Nuclear deterrence has been a cornerstone of U.S. defense since the end of World War II, but now the United States finds itself grappling with the prospect of managing a three-way nuclear rivalry that is disrupting the deterrence strategies that have successfully prevented nuclear conflict. The confluence of China's military modernization and buildup of its strategic nuclear forces, on the one hand, and Russia's deployment of new armaments and threats to use battlefield nuclear weapons against Ukraine, on the other hand, are forcing policymakers to confront unprecedented challenges in maintaining global stability. Is arms control still possible?
This and other related questions were the focus of a recent discussion about the uncertain future of nuclear deterrence. Hosted by the Commonwealth Club of California, the conversation featured Shorenstein APARC Fellow Thomas Fingar and the Lawrence Livermore National Laboratory’s Center for Global Security Research Director Brad Roberts.
Fingar highlighted the eroded mutual understanding between Russia, China, and the United States since the fall of the Soviet Union as a major challenge to the effectiveness of current deterrence efforts. He stressed the imperative of grasping the nuanced motivations and intentions of these nations, asserting that such comprehension should be an integral component of any successful deterrence strategy. "For deterrence to be effective, it has to be based on a correct understanding of those we seek to deter," Fingar noted.
Regarding Russia, Fingar pointed out the shift in the longstanding assumption, previously accepted by both Washington and Moscow, that the danger of escalation to a nuclear conflict was a check on willingness to engage in a conventional war. “Putin's invasion of Ukraine has erased any confidence in that assumption,” said Fingar. Another significant shift has been the transition from Russian conventional superiority to U.S. dominance in conventional forces, which has compelled Russia to increase its reliance on nuclear weapons for deterrence in its security calculus compared with the Cold War period. Fingar warned that this heightened dependence on nuclear capacity necessitates a refined understanding of Russia's willingness to employ these weapons.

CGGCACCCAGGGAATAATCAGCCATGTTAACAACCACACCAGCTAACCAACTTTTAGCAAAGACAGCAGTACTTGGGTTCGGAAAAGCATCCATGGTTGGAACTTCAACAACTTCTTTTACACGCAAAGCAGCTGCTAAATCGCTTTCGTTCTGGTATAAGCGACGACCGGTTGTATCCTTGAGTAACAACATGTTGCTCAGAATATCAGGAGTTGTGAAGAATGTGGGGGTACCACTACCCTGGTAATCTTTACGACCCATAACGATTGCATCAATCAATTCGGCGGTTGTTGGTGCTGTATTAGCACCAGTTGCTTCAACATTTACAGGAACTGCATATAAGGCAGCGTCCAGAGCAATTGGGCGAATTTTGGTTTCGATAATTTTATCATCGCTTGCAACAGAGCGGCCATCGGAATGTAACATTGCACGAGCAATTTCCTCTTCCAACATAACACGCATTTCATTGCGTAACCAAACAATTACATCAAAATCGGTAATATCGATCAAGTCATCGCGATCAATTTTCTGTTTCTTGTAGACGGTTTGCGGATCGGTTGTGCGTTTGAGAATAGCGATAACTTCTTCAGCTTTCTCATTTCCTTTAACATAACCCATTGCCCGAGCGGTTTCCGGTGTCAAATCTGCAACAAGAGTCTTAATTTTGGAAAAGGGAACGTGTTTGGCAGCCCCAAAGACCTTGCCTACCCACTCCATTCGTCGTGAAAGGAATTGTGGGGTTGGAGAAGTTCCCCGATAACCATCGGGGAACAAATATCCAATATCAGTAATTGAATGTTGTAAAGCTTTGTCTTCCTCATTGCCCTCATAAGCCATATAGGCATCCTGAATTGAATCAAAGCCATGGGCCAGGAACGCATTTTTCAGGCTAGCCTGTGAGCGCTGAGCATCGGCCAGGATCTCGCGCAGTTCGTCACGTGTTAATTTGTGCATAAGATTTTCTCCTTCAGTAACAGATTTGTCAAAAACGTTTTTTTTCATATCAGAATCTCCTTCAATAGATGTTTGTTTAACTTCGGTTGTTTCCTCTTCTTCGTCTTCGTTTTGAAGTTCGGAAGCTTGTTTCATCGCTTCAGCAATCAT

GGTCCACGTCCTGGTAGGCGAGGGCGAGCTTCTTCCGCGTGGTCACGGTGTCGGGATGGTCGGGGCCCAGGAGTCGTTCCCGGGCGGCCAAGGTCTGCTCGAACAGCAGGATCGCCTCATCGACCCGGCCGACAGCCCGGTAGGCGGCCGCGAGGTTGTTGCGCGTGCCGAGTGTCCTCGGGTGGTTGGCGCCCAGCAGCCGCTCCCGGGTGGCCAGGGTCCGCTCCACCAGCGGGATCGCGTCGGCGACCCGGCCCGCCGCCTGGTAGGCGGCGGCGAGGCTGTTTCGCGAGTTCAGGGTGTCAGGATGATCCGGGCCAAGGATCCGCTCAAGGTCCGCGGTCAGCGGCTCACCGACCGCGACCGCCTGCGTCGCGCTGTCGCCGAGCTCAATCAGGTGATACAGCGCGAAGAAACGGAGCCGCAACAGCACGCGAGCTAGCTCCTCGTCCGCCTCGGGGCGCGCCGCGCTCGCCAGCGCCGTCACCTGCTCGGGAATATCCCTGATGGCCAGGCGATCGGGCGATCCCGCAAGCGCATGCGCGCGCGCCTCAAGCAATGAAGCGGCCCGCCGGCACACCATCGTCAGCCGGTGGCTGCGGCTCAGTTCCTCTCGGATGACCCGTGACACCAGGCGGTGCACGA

In the case of China, Fingar noted Beijing’s perception of the U.S. as a threat that drives China’s modernization efforts. "They perceive that more is needed to deter the United States militarily, politically, and economically than before."
According to Fingar, missile defense systems and advanced conventional capabilities emerged as shared concerns for both Russia and China. These systems raise uncertainties about the stability of second-strike capabilities and command-and-control structures. Disruption of these structures could challenge China's longstanding commitment to a No-First-Use policy. Furthermore, concluded Fingar, China's refusal to participate in arms control negotiations until the United States and Russia reduce their arsenals to China's unannounced level is “the biggest impediment” to bringing nuclear expansion and modernization under control for all three countries, for U.S. allies, and for all other countries affected by their competition.